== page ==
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  • John Thomas Dodson

Becoming a Mind Whisperer

If the untrained mind is a wild horse, how shall we train it?

Sustaining your attention on the breathing really develops awareness but when you get lost in thought or restlessness, that's all right too. Don't drive yourself. Don't be a slave driver or beat yourself with a whip and drive yourself in a nasty way. Lead, guide and train yourself; leading onward, guide yourself rather than driving and forcing yourself.

Ajahn Sumedho: The Way It Is


As we go deeper into the practice of mindfulness the workings of mind become more familiar, curious, and fascinating.

Sitting on the cushion we turn our focus toward the breath. We note the physical location of our focus: either the abdomen or the nostrils, and we firmly place the point of our mind's focus on this place as we observe the process of breathing. In....the middle of the breath....its end...the pause before exhalation....the beginning of the out-breath....its full length....its conclusion....another pause....and the process repeating over and over.

This practice is designed to bore us, and it isn't long before the mind wants a break from this level of concentration.

Where does it go and for how long? By seeing ourselves escape from the present moment we can get some insights into our attachments and habits of mind. Without judging harshly we see ourselves making a "to do" list, or worrying about bills, obsessing over the behavior of someone we know, envying the recent accomplishment of a friend, reliving a beautiful memory, planning our next adventure. Are not these the very things we do throughout the day without noticing them?

And then, in our meditation, awareness brings us back from our mental wanderings and we remember that we're supposed to be watching the breath. THIS breath. THIS present moment.

It's a jolting experience to return, and sometimes we are disappointed in ourselves: "I hardly lasted three breaths before my mind wandered away." And the recriminations begin: "I'm no good at this. I'm not getting any better. I have to work harder at this. Everybody else can do this easily. I don't even know why I TRY!"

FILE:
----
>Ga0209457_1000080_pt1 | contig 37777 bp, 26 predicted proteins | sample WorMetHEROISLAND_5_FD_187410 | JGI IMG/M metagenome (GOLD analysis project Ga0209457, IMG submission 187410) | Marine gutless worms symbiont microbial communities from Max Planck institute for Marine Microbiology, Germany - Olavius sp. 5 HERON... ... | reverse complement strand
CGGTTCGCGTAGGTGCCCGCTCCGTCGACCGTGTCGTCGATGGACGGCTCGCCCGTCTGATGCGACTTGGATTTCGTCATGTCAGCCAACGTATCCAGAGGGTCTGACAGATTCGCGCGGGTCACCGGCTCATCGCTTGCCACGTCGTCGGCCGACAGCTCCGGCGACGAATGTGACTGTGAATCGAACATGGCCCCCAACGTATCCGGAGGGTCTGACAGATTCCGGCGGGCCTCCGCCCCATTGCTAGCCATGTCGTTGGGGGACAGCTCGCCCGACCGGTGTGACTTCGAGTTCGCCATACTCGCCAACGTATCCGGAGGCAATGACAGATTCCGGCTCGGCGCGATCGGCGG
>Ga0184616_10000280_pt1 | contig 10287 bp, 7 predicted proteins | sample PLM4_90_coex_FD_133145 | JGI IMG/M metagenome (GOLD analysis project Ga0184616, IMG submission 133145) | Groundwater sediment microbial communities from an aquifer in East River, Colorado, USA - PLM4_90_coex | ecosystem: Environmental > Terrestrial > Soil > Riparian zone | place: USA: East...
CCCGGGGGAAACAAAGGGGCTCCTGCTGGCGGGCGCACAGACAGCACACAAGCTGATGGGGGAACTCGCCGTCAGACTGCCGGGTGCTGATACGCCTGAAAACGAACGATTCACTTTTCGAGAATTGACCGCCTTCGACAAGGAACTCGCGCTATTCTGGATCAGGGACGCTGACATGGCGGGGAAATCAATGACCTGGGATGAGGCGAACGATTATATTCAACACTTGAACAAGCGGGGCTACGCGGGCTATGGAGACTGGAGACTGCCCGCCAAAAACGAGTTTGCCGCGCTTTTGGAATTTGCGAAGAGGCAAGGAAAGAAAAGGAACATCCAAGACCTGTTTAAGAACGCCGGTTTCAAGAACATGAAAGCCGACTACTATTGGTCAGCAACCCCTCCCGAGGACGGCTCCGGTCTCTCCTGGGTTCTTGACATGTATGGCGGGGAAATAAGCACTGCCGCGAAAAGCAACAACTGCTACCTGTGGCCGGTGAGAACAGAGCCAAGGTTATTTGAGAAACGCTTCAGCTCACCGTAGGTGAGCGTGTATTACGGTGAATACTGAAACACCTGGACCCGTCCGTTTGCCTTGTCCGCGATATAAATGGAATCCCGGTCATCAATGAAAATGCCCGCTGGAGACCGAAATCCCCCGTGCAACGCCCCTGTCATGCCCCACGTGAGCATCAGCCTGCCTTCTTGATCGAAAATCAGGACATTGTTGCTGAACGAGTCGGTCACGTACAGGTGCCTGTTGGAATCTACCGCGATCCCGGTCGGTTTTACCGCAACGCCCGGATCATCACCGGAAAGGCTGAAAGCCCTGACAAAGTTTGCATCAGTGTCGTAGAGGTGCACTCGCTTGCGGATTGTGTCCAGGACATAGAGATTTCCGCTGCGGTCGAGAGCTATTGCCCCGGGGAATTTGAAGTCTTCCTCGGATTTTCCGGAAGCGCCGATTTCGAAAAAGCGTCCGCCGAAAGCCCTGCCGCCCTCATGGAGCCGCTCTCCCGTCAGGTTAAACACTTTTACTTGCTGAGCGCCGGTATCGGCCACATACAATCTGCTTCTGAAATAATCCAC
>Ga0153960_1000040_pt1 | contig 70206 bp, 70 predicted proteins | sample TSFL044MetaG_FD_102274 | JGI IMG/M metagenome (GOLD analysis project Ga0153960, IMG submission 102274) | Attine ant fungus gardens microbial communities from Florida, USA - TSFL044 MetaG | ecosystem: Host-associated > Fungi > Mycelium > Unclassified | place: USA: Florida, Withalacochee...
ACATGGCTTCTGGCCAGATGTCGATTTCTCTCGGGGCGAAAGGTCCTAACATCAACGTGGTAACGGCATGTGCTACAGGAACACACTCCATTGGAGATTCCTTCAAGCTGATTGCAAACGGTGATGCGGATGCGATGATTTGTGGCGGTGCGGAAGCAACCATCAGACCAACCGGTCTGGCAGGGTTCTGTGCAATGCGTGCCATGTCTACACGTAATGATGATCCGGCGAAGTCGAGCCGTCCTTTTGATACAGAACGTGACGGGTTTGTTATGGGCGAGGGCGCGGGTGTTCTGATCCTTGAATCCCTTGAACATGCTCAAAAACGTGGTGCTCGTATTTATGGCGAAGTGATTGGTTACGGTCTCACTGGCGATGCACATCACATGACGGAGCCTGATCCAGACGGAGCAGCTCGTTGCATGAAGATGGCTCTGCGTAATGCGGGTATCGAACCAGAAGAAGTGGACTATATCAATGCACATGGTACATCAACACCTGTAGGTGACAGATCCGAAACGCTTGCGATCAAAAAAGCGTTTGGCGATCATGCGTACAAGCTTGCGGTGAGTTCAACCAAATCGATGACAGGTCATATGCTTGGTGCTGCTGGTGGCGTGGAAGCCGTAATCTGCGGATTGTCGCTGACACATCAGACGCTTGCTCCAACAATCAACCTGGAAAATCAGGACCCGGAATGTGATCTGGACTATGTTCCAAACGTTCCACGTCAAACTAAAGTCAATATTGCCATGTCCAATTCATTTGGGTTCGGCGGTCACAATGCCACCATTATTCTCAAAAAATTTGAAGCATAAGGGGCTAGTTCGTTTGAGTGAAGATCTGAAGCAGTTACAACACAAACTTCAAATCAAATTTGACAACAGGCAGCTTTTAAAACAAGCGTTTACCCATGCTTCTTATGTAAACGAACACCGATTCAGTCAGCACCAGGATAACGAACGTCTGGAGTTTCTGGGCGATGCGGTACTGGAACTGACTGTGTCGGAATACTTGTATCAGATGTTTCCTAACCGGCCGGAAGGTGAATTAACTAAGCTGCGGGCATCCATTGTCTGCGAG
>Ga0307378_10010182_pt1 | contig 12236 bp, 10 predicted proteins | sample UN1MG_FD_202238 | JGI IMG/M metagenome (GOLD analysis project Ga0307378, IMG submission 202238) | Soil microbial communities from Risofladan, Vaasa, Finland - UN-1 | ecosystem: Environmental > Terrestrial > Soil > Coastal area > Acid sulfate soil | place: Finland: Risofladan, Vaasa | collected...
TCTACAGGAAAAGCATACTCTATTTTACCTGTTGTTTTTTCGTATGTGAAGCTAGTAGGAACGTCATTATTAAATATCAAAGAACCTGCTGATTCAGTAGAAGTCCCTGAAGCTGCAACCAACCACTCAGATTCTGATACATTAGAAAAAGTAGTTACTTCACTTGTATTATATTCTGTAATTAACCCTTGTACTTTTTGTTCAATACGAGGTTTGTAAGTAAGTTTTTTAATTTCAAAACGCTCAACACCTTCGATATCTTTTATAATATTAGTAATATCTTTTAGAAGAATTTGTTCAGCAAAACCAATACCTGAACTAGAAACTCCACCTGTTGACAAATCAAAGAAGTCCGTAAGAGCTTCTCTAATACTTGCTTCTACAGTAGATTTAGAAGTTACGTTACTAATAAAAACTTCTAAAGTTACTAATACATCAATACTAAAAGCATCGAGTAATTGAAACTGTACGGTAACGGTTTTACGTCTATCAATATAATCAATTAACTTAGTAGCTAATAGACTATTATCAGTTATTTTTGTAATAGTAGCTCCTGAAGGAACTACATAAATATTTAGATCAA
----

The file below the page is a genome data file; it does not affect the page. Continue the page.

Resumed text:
So we get out the metaphoric whip, to use Ajahn Sumedho's description, and we beat ourselves up in an effort to be good at meditating. You might reflect on how your teachers, parents or other authority figures taught you this response. In other words, this is a learned, conditioned behavior. It isn't really you, but it may very well be your "go-to" response to disappointment in yourself. You were taught how to use the whip.

More than a few teachers of mindfulness refer to the mind as a wild horse and the process as being one of skillfully teaching the horse to take on new habits.

The question is, "How shall we treat this horse?"

Shall we beat it or guide it? Does it deserve to be whipped or do we simply lack any other skills to use in order to teach it?

Is the horse at fault for wandering? Or is it simply not yet trained?

Non-violence begins at the moment of awareness that we have left the focus on the breath. We note that we wandered away and we return.

We add nothing else. We do not need a whip. Actually it simply delays the teaching. The whip is not a skillful tool.

And so we gently whisper to ourselves: "Return to the breath."

And, over time, the wild horse settles down, accepts our teaching, and is guided toward new behavior.

No longer acting like a wild beast, it becomes a companion of the highest order. A trained, skillful friend.

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